The C64 may have been limited in size (24x21 pixels hires 1-colour, 12x21 pixels lores 3-colour) but they were certainly more generous with the 3 bytes per scanline vs the Atari's 1 byte. I also wondered what the 21 pixel significance was, and that was so each of the 8 sprites could fit in exactly 64 bytes of memory. Nice and elegant, I thought.

sokolovic 10 January 2020 11:23

Here we go again with pointless comparison with the X68000 that was at least 5 time more expensive than the Amiga (3000$ VS 700$ for the A500. Even the A1000 in 1985 was released 2 years before at a price that was twice inferior : 1 300$).

I just don't understand why this hudge difference seems to be completely obliterated by people constantly comparing the 2 systems. I don't know for other system but is there also people comparing the first Macintosh or the Macintosh plus with the X68000 ? Because the price range for the Mac is much more closer to the X68000. And the Atari ST ? Does people compare this machine and it inexistent hardware sprite abilities with the X68000 ?

For a system that was 5 time cheaper, keep being compared to the beast that was the X68000 maybe prove that the Amiga wasn't such a big shitty machine like we can read here and there. :D

Foebane 10 January 2020 11:31

Agreed, Sokolovic.

EITHER these hardware oficionados just love to treat the X68000 as the Holy Grail of gaming hardware and compare it with everything else, despite it's lack of availability outside of Japan,

OR we had a lot of Western gamers back in the day making lots of frequent trips back and forth to Japan.

I think the former is much, much, much more likely.

roondar 10 January 2020 11:47

Quote:

Originally Posted by jotd (Post 1370550)
even OCS sprites aren't so bad, when porting old arcade games, the characters are often 16-bit wide and have ... 3 colors. Examples: PacMan, Bagman, ... I'm exploring this area now.

OCS sprites are quite capable when used well. They'd rock for older stuff for sure. Hybris could be seen as an inspiration here, every enemy is a hardware sprite.
Quote:

Originally Posted by AmigaHope (Post 1370619)
Still, the Amiga was so far ahead in 1985 in almost all respects, it's odd that its hardware sprites were on par (or SLIGHTLY better with hacks) with the 1982 Commodore 64, or comparable to the 1983 Famicom.

I feel some defense of the Amiga's sprites is in order, as I love them regardless of their many faults. So... Here goes :D

Amiga hardware sprites, for all their faults, are actually significantly better than either Master System or NES sprites in many ways. They cover more pixels horizontally (up to 128 vs 64) and can display more pixels without tricks (up to about 32768 vs 8192). They can also be horizontally multiplexed, which is something that none of the systems you name can do.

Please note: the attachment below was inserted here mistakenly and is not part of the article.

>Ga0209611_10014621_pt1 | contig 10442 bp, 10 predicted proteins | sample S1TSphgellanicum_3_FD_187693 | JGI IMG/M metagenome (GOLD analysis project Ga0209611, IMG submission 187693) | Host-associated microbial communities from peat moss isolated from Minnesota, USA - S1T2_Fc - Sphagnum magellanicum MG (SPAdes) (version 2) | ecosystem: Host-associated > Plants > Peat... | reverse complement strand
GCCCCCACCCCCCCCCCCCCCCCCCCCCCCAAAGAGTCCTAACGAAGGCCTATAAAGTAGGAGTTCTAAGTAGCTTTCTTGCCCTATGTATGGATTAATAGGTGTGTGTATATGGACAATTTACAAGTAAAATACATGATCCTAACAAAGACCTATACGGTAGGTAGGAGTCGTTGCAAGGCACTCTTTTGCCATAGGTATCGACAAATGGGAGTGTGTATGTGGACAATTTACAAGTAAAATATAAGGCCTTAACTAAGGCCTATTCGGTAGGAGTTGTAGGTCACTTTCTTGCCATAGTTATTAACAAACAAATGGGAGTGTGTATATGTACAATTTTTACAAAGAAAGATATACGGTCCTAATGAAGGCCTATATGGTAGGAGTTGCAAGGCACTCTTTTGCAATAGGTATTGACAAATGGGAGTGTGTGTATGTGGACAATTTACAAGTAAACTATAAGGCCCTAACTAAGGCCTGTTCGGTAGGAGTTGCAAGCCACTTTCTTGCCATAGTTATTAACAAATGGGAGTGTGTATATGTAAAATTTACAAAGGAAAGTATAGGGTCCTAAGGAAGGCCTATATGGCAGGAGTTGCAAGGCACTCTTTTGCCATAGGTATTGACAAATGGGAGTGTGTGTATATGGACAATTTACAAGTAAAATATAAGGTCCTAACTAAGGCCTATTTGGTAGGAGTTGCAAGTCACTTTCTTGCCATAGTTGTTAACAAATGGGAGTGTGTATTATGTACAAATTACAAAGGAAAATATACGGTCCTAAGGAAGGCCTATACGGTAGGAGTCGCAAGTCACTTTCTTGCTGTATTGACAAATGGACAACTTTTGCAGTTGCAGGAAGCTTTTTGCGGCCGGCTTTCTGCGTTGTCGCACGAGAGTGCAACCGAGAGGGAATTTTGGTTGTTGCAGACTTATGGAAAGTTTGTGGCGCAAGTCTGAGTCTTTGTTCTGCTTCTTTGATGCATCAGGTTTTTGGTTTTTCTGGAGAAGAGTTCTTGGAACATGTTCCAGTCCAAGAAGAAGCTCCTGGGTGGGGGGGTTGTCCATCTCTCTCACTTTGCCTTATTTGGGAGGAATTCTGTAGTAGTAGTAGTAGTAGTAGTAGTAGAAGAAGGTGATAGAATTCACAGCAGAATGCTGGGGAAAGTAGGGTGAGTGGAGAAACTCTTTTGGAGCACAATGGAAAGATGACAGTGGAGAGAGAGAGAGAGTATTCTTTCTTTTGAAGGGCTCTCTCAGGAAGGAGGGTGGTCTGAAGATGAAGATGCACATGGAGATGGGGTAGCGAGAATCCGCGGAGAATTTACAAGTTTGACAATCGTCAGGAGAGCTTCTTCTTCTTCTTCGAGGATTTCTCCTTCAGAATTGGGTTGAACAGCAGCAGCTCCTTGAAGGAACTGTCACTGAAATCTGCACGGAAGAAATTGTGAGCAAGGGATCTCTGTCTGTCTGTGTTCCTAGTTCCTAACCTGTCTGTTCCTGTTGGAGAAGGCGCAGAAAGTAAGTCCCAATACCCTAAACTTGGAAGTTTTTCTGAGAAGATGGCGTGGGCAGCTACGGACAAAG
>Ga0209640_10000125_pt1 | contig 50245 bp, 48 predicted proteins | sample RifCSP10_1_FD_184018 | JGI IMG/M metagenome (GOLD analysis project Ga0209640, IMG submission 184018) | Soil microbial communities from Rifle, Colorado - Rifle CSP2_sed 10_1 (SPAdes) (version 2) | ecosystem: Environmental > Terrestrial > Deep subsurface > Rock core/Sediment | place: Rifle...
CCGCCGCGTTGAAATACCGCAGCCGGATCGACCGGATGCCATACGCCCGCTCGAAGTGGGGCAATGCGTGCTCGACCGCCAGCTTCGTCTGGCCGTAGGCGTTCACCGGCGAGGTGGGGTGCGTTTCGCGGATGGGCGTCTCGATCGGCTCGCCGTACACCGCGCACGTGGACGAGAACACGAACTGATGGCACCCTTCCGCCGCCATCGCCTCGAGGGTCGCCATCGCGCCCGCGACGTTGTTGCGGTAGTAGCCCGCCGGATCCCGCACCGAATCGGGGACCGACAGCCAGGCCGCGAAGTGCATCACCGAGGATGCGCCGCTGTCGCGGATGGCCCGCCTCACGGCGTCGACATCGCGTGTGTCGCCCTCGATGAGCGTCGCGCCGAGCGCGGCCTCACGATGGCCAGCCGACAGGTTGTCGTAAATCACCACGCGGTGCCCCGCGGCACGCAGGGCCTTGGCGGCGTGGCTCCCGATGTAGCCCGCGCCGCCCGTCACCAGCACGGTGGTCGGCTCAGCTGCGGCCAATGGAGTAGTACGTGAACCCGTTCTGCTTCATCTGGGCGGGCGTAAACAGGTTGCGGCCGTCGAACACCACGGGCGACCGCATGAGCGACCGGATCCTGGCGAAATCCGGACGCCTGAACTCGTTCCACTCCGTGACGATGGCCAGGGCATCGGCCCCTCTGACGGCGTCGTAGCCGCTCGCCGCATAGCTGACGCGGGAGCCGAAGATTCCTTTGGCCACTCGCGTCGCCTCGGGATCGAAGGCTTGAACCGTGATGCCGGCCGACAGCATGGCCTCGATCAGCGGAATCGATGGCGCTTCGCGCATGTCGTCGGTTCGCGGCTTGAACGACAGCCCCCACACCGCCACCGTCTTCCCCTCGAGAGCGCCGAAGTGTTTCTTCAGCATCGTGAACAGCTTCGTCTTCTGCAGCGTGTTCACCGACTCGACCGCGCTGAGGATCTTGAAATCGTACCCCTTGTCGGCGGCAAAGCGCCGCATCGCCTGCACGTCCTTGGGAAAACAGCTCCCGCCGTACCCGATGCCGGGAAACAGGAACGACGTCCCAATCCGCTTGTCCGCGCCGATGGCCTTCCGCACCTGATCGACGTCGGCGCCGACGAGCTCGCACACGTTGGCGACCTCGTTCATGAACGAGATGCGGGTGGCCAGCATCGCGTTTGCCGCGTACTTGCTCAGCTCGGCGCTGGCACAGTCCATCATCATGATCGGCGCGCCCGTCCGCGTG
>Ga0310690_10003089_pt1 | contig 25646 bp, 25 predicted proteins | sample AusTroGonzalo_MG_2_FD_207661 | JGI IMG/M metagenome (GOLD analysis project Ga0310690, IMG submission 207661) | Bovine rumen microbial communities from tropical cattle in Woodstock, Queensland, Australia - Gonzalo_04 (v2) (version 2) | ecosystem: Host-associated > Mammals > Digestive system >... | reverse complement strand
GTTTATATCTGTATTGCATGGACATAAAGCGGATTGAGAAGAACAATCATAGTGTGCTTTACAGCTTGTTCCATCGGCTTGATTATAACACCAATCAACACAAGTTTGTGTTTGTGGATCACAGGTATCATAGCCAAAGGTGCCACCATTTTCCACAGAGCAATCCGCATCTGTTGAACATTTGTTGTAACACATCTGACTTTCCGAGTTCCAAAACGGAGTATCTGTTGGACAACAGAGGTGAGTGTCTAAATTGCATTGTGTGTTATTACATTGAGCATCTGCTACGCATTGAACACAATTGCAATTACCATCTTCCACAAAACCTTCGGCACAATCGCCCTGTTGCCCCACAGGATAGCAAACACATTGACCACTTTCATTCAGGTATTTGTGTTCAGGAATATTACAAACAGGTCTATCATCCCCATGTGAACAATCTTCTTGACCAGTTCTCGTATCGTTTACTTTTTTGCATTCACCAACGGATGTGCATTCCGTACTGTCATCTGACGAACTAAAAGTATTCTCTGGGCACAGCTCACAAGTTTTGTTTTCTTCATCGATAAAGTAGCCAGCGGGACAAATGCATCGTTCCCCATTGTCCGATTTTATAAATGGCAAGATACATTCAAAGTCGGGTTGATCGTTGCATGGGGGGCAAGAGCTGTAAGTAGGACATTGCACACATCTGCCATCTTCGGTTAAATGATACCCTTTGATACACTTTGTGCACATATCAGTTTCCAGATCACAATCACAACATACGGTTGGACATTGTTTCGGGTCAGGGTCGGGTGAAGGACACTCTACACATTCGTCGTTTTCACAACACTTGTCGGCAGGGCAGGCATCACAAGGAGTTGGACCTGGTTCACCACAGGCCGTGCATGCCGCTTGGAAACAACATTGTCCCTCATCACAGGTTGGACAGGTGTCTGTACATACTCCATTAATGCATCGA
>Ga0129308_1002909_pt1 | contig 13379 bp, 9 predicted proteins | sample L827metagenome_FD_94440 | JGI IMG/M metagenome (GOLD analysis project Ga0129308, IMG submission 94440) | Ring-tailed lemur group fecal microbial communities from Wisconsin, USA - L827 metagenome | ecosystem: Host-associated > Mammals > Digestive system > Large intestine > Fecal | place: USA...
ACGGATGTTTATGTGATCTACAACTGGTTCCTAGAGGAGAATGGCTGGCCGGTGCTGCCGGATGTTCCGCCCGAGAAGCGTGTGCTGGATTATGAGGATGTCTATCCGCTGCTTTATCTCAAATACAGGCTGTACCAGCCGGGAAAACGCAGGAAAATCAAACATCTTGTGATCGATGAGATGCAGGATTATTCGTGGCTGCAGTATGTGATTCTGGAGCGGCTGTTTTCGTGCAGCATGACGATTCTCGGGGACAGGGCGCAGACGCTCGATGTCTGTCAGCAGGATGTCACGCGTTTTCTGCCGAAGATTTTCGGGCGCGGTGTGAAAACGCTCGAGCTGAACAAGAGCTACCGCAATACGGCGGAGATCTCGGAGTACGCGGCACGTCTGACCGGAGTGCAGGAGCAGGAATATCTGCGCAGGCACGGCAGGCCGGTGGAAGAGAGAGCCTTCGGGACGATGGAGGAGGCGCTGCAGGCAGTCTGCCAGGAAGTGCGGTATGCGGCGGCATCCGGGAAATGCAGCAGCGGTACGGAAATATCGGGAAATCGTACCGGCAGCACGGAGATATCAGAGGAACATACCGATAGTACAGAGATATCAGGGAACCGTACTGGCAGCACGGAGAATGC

Similarly, Amiga sprites can actually cover way more pixels than the C64 sprites can - if no tricks are allowed. Depending on sprites being expanded or not, the Amiga can cover anywhere from 2x to 8x the number of pixels with sprites that the C64 can.

That said, if tricks are allowed C64 sprites do indeed become much better than Amiga sprites, certainly for the purpose of displaying game objects. However, don't forget the C64 relies almost exclusively on sprites for objects in games, while the Amiga does not. Sprites and the Blitter are meant to work together to make graphics, not just one or the other. With the Amiga, always consider all parts of the puzzle ;)

Also... The C64 was pretty much the "outstanding outlier" in sprite abilities. No other 8 bit system of the early 1980's comes even close to what the C64 can do with sprites when well programmed. If it is pushed to extremes, it can actually pump out more sprite pixels in a frame than either the SNES or Mega Drive can without relying on trickery :D

(though I should mention that doing so would not be useful in the slightest for games :laughing)
Quote:

If they'd just made the sprites 16 color by default (or allowed 16 4-color sprites per scanline), or just quadrupled the numbers, it would have made a big difference. A small 32k sprite cache to avoid constantly DMAing the sprites would have worked wonders (maybe allow sprites to DMA from chip memory or from cache, selectable)
Better sprites would have been very nice (and I'd love to have seen some of the stuff you mention, or options such as size doubling, etc), but they do not exist in a vacuum :agree

Edit:
Quote:

Originally Posted by sokolovic (Post 1370637)
I just don't understand why this hudge difference seems to be completely obliterated by people constantly comparing the 2 systems.
...
For a system that was 5 time cheaper, keep being compared to the beast that was the X68000 maybe prove that the Amiga wasn't such a big shitty machine like we can read here and there. :D

+1 :great